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Iris, Messenger of the Gods
Auguste Rodin (1840 -1917)
H. 82.7 cm ; W. 69 cm ; D. 63 cm
Cast made by Fonderie Alexis Rudier (?) before 1916.
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Designed in 1891, the figure of Iris was completed with a pair of wings and arranged in a swooping movement in the second project for the Monument to Victor Hugo, in 1897 . In 1894, however, she was enlarged, turned the right way up, placed in a vertical position and cast in bronze by Alexis Rudier, before being photographed in front of The Gates of Hell , in 1896-98.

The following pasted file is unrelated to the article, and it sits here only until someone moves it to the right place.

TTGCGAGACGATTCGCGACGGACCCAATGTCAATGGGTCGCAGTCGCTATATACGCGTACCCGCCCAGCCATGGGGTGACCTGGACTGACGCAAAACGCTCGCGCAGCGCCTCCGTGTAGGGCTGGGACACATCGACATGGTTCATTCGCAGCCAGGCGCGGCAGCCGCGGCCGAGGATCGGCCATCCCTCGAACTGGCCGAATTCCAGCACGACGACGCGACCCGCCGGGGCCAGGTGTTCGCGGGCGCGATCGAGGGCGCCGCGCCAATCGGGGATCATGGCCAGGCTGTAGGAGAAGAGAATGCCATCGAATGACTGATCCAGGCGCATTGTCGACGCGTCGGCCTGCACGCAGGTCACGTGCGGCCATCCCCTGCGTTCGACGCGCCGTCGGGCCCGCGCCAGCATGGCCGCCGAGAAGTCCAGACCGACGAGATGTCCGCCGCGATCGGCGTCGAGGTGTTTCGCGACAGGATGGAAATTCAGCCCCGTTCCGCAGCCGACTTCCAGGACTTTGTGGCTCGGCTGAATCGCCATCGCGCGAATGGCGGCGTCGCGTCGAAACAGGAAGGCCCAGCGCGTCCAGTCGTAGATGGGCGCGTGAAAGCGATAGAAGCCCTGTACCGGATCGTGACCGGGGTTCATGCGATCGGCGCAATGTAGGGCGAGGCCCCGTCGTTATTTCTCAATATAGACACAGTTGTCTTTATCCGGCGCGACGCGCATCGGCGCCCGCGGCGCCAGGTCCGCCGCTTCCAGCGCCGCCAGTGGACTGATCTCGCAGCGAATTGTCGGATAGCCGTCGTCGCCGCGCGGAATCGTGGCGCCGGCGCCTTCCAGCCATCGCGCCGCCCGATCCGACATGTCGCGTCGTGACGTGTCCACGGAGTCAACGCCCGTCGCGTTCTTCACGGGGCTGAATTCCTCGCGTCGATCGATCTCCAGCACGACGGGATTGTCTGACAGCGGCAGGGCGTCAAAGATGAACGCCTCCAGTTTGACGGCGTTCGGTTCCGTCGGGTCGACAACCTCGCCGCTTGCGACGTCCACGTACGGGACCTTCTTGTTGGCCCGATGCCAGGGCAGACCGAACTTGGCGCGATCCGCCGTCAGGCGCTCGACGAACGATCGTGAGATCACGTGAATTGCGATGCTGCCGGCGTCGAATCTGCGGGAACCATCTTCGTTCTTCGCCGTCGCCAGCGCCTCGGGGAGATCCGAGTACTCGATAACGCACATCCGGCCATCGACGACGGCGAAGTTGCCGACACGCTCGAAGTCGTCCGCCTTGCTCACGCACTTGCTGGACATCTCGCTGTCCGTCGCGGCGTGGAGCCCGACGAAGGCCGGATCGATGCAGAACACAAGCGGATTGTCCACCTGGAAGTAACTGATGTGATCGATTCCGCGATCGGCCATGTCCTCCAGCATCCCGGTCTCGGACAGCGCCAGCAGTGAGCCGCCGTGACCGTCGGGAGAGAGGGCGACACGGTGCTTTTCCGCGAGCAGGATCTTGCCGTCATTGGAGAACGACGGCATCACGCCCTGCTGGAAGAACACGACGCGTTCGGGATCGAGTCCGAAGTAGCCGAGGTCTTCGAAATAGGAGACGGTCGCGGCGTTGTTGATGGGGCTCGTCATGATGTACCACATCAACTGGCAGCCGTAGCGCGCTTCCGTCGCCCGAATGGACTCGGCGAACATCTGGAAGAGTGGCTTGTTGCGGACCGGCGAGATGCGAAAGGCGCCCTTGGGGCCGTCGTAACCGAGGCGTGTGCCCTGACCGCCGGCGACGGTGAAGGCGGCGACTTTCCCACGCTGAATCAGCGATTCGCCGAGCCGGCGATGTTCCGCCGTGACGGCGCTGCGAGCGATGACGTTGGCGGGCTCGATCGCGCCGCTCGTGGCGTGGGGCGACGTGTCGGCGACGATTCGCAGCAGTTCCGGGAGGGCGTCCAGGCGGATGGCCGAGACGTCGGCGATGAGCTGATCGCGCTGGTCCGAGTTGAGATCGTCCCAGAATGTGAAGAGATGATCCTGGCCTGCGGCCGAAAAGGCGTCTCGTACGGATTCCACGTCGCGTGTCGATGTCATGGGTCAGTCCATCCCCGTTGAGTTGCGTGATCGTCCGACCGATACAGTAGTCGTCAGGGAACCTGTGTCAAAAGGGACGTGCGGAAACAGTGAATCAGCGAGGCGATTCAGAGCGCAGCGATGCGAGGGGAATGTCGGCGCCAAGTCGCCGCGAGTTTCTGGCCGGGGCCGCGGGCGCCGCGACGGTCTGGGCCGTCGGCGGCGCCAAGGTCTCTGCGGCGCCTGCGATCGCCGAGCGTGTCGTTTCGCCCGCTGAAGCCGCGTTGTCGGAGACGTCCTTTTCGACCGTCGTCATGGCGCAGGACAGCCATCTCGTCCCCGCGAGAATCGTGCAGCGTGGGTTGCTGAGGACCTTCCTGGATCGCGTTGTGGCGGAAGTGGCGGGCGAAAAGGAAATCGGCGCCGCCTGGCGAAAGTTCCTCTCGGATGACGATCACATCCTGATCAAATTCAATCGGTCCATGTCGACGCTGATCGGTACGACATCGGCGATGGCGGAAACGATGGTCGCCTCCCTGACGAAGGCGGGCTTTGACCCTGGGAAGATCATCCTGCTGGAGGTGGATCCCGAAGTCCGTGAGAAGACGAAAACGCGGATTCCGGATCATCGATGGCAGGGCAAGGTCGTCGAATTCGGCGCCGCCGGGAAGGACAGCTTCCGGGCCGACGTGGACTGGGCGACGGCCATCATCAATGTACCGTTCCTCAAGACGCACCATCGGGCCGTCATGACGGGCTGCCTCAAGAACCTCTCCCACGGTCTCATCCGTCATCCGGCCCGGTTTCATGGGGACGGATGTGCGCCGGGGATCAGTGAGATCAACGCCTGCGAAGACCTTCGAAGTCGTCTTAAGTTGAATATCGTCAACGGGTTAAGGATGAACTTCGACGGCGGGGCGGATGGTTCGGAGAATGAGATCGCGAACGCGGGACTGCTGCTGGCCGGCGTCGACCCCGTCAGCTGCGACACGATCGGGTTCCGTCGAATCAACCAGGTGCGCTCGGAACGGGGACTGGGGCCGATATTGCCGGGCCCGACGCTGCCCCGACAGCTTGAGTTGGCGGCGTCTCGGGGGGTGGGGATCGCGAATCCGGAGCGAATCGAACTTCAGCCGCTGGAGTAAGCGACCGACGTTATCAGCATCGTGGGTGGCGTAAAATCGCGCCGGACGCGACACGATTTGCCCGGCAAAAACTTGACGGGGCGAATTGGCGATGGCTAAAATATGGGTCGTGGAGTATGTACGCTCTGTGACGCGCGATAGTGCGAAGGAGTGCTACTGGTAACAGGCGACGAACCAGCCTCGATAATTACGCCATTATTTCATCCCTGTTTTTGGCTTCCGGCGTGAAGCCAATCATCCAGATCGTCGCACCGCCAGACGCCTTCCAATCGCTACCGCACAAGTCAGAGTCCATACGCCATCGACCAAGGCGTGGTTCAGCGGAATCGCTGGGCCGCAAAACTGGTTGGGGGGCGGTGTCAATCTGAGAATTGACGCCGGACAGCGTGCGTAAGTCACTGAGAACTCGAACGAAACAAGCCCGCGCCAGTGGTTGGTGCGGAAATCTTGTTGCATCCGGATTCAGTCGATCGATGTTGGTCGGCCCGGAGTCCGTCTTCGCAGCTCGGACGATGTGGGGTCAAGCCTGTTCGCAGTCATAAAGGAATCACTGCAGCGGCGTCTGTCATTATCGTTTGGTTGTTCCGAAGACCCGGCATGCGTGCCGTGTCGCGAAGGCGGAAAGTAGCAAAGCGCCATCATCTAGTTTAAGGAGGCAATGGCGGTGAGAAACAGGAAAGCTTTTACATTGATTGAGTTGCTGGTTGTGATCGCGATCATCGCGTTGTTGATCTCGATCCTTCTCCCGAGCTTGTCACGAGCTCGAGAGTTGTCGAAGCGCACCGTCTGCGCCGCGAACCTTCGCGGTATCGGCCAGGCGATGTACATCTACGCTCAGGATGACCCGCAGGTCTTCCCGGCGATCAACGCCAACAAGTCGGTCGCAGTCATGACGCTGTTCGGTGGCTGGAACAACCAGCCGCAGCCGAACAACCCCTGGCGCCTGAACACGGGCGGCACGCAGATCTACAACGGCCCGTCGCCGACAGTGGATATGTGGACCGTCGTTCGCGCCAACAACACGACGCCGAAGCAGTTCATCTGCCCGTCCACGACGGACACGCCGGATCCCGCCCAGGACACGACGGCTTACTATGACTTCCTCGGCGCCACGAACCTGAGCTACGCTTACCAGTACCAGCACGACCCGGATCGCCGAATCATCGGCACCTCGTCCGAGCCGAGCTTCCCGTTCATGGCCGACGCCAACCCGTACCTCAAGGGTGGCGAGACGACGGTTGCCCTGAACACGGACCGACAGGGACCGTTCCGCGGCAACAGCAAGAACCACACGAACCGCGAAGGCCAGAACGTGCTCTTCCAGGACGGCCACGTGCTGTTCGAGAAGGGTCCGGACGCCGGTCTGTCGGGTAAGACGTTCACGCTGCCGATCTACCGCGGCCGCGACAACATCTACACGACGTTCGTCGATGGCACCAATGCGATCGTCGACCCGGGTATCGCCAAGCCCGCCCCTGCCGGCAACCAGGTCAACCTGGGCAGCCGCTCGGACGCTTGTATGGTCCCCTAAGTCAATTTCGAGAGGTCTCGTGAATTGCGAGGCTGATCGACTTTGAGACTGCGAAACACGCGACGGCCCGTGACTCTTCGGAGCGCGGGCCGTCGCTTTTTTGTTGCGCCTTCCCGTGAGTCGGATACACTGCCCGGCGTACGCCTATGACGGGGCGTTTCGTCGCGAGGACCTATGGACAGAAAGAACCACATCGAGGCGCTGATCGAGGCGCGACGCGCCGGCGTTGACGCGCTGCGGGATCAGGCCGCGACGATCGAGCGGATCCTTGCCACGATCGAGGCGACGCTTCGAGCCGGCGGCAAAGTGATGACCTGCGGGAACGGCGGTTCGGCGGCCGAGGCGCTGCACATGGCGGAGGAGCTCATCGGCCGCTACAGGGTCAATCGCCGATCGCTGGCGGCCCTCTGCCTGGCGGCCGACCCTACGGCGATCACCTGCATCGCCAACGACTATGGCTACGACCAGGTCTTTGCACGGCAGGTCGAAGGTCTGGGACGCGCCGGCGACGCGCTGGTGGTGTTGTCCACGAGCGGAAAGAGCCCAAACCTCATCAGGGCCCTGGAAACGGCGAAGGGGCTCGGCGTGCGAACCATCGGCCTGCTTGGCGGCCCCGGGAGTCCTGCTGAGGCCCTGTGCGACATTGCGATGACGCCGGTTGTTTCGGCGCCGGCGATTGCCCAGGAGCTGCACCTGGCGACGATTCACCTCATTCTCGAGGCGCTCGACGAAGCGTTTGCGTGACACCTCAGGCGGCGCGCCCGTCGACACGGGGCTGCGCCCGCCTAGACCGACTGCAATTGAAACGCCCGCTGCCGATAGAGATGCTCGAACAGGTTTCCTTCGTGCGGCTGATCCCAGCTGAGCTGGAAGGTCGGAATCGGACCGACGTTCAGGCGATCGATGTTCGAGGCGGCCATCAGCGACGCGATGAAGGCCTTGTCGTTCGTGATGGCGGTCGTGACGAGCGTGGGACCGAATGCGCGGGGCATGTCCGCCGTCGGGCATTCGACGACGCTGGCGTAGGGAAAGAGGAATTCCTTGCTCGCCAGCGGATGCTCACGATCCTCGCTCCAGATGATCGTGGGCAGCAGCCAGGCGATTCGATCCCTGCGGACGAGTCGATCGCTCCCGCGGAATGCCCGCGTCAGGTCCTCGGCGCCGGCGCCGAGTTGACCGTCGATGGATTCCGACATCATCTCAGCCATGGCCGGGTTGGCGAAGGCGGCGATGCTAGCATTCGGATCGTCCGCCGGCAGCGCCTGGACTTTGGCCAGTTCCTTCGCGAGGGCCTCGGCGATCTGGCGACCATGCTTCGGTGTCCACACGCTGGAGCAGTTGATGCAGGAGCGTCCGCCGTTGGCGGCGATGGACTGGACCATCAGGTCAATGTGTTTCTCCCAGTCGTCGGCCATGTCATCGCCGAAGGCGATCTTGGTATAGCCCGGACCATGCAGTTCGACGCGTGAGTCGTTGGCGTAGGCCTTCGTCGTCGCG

In Greek mythology, Iris acted as a link between the world of men and the gods. Entitled Iris, Messenger of the Gods, or Flying Figure, or even Eternal Tunnel, the work was both Symbolistic and mythological, yet also assumed a powerful formal presence. The position chosen by Rodin, which naturally recalls The Origin of the World (1866) by Gustave Courbet (1819-77), aroused not only indignation but also fascination.Weightless, energetic, the work suggests the movements of the French cancan and a gymnast stretching her limbs. The position, as well as the absence of the head and one of the arms, centre attention on the female genitalia.